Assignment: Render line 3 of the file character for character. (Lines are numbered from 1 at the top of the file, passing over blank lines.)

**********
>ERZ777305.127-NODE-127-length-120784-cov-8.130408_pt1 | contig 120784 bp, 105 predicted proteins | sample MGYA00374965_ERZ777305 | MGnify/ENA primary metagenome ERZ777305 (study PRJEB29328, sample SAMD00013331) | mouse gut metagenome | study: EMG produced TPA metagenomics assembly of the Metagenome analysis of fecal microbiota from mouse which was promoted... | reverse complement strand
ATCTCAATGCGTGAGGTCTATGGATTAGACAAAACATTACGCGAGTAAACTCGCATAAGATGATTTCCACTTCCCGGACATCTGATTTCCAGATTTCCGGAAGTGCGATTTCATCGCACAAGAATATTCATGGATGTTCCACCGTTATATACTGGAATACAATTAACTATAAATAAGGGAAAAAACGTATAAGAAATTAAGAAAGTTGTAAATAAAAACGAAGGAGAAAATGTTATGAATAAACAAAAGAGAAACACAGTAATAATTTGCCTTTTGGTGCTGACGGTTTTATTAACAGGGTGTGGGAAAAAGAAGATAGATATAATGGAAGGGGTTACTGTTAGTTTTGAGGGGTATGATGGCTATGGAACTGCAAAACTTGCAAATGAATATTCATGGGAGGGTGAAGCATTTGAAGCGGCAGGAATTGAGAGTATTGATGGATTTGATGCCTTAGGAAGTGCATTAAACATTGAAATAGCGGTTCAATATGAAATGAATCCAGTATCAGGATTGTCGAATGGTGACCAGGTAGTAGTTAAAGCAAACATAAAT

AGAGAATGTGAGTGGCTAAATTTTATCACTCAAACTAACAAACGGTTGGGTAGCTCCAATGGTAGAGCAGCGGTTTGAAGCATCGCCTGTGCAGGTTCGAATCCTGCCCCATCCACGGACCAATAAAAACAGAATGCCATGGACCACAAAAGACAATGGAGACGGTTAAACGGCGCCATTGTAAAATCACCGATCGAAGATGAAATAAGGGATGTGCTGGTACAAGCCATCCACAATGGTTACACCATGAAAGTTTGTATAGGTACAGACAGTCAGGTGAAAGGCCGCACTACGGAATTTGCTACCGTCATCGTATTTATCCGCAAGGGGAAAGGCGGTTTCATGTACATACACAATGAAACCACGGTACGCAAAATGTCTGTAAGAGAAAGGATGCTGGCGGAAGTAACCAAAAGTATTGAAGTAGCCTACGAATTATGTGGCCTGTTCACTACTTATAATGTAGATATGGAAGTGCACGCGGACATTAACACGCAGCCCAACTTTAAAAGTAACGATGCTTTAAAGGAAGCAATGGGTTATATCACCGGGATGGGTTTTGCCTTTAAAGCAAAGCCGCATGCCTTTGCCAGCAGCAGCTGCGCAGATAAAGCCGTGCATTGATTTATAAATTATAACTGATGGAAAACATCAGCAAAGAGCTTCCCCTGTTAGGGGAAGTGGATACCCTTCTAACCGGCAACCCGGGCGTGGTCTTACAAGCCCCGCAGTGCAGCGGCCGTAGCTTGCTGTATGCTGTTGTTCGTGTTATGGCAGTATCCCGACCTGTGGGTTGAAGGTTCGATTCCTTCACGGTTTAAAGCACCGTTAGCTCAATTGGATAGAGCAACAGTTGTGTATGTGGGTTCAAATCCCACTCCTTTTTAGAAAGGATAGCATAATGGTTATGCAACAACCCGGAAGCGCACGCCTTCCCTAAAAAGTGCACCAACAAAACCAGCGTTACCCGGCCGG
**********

AGAGAATGTGAGTGGCTAAATTTTATCACTCAAACTAACAAACGGTTGGGTAGCTCCAATGGTAGAGCAGCGGTTTGAAGCATCGCCTGTGCAGGTTCGAATCCTGCCCCATCCACGGACCAATAAAAACAGAATGCCATGGACCACAAAAGACAATGGAGACGGTTAAACGGCGCCATTGTAAAATCACCGATCGAAGATGAAATAAGGGATGTGCTGGTACAAGCCATCCACAATGGTTACACCATGAAAGTTTGTATAGGTACAGACAGTCAGGTGAAAGGCCGCACTACGGAATTTGCTACCGTCATCGTATTTATCCGCAAGGGGAAAGGCGGTTTCATGTACATACACAATGAAACCACGGTACGCAAAATGTCTGTAAGAGAAAGGATGCTGGCGGAAGTAACCAAAAGTATTGAAGTAGCCTACGAATTATGTGGCCTGTTCACTACTTATAATGTAGATATGGAAGTGCACGCGGACATTAACACGCAGCCCAACTTTAAAAGTAACGATGCTTTAAAGGAAGCAATGGGTTATATCACCGGGATGGGTTTTGCCTTTAAAGCAAAGCCGCATGCCTTTGCCAGCAGCAGCTGCGCAGATAAAGCCGTGCATTGATTTATAAATTATAACTGATGGAAAACATCAGCAAAGAGCTTCCCCTGTTAGGGGAAGTGGATACCCTTCTAACCGGCAACCCGGGCGTGGTCTTACAAGCCCCGCAGTGCAGCGGCCGTAGCTTGCTGTATGCTGTTGTTCGTGTTATGGCAGTATCCCGACCTGTGGGTTGAAGGTTCGATTCCTTCACGGTTTAAAGCACCGTTAGCTCAATTGGATAGAGCAACAGTTGTGTATGTGGGTTCAAATCCCACTCCTTTTTAGAAAGGATAGCATAATGGTTATGCAACAACCCGGAAGCGCACGCCTTCCCTAAAAAGTGCACCAACAAAACCAGCGTTACCCGGCCGG